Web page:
Carey Gibbons is a Fourth Year PhD student at the Courtauld Institute of Art, supervised by Professor Caroline Arscott. She was born and grew up in Memphis Tennessee, lived in New York City for ten years, and came to the Courtauld in 2009.
What are you wearing?
A black sweatshirt with a giant shark made out of rhinestones and little orange spikes for the teeth, a black fake leather skirt, black leggings and black lace-up ankle boots.
Where did you find the shark sweater?
I got it from the Forever 21 store in Chicago in January.
What has been its biggest adventure to date?
I’ve only worn it a few times, but I wore it with James (my boyfriend) to the Apple store and we took a bunch of photos on their computer. I guess you could say this shirt brings out my playful side.
Why did you want to look playful today?
It was raining and I was feeling down so I put it on and I felt more upbeat and motivated. Because a shark is a fierce creature it helps me attack my day with ferocity, perseverance and determination. Bam! (pumps the air with her fist)
Is this what you wear to the Courtauld typically?
Yes, it’s pretty typical. I like wearing clothes that incorporate animals in some way. I have a lot of clothes with animal print. I have animal jewellery. I have a shark-tooth necklace which is really important to me and a fox necklace made out of rhinestones that I really like wearing.
Is there a practical aspect to what you’re wearing?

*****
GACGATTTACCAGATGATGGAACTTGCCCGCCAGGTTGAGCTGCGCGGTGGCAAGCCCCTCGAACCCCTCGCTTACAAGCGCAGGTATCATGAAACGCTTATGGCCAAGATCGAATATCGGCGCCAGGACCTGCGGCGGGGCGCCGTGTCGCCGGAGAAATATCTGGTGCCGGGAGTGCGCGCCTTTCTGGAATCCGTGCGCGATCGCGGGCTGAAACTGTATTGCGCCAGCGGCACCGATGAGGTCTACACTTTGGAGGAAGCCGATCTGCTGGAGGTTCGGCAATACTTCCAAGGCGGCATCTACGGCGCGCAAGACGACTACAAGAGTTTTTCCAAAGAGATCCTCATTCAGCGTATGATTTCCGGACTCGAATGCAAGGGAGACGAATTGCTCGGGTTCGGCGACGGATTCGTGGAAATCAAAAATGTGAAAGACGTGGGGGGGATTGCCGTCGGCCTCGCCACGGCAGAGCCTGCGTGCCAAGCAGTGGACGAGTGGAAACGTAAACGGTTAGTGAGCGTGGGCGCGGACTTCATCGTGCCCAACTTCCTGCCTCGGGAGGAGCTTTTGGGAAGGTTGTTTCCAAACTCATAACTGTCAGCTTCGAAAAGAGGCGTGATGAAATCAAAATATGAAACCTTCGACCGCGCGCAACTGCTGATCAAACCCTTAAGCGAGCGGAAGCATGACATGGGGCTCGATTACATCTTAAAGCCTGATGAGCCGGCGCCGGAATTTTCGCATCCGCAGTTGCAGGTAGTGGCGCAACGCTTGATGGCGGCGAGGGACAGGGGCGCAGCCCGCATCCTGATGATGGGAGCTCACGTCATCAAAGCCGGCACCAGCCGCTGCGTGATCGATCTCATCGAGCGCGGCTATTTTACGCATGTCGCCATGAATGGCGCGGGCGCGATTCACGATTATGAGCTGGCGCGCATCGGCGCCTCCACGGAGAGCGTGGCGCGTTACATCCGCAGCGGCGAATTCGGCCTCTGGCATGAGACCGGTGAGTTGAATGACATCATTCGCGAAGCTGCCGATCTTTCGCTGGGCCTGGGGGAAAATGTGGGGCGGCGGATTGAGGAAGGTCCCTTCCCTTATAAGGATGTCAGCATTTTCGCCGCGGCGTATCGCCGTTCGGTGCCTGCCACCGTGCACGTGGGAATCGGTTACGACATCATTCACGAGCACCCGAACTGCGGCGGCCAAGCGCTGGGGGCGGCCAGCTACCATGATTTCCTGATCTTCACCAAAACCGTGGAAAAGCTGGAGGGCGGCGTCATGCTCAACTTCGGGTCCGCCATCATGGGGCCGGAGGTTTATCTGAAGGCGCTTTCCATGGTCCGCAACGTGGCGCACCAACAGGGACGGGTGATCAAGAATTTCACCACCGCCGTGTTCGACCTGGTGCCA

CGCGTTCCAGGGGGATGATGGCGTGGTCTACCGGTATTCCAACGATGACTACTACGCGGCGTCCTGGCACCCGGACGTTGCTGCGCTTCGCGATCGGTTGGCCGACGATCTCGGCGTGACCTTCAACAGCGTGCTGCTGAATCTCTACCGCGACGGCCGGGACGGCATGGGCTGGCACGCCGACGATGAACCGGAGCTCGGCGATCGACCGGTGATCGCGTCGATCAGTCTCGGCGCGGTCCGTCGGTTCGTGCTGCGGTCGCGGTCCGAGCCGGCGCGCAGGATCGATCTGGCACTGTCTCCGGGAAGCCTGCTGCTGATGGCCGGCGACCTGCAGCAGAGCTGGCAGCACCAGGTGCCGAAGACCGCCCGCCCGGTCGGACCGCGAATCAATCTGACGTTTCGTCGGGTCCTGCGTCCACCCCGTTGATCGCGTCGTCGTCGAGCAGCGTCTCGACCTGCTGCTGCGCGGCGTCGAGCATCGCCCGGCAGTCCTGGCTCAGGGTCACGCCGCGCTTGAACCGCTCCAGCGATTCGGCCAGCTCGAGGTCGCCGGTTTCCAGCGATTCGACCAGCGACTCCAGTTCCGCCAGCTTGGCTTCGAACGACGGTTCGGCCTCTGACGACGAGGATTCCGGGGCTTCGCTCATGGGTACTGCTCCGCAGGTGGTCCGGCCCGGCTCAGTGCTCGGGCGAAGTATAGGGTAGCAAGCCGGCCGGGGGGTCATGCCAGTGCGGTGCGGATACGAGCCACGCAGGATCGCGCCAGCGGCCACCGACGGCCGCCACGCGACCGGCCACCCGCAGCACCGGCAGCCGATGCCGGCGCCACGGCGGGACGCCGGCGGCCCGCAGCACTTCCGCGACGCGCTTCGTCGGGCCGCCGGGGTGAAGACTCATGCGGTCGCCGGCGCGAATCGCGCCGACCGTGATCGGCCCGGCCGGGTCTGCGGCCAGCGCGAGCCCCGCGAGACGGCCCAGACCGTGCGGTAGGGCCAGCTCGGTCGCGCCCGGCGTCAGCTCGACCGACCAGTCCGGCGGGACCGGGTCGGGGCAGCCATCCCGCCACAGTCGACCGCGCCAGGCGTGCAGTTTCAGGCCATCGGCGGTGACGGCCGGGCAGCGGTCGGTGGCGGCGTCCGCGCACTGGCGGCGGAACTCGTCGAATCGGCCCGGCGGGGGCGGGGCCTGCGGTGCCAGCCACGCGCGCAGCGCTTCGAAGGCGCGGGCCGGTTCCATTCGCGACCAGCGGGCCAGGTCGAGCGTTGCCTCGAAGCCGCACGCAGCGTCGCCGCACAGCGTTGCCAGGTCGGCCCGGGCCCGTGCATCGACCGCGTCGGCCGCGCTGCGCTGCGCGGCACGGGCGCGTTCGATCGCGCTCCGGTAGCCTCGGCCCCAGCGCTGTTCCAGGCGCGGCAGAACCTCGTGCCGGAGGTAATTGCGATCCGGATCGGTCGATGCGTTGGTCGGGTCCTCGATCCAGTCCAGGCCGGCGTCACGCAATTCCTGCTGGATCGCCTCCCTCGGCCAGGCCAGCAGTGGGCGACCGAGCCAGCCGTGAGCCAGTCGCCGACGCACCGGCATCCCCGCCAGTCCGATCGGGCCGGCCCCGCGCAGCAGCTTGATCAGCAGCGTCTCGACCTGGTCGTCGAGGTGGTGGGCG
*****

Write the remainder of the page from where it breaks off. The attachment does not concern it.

I wear black leggings a lot because they’re really comfortable. My boots are flat… I like to wear flats or low heels so that I’m comfortable.
How does being a PhD student as opposed to a staff member or undergraduate influence how you dress?
I think if I was a staff member or a postdoctoral fellow, then I would make more of an effort to look professional, but for now I’m celebrating the opportunity to wear whatever I want and express myself through my clothes.
What makes you stand out from other Courtauldians?
(Laughs) I seek to combine the sweet and the vicious in my clothes. I would say that other Courtauldians exude a less eclectic vibe and they go for one dominant style, whereas I celebrate my contradictions!
Is there anything about your appearance or dress that marks you out as a Courtauldian?
Courtauldians imbue poise and confidence. Despite going for an eclectic look, I always try and look like I’m composed.
Has your PhD in Victorian illustration inspired your dress sense at all?
Since studying Victorian illustration I’ve become more interested in prints and I’m really into designers like Mary Katranzou and Clover Canyon. I was also captivated by the use of embroidered prints borrowed from imaginary ethnic groups in the Valentino S/S 14 collection. I like experiments with line and pattern to create a mood or evoke a fantasy world.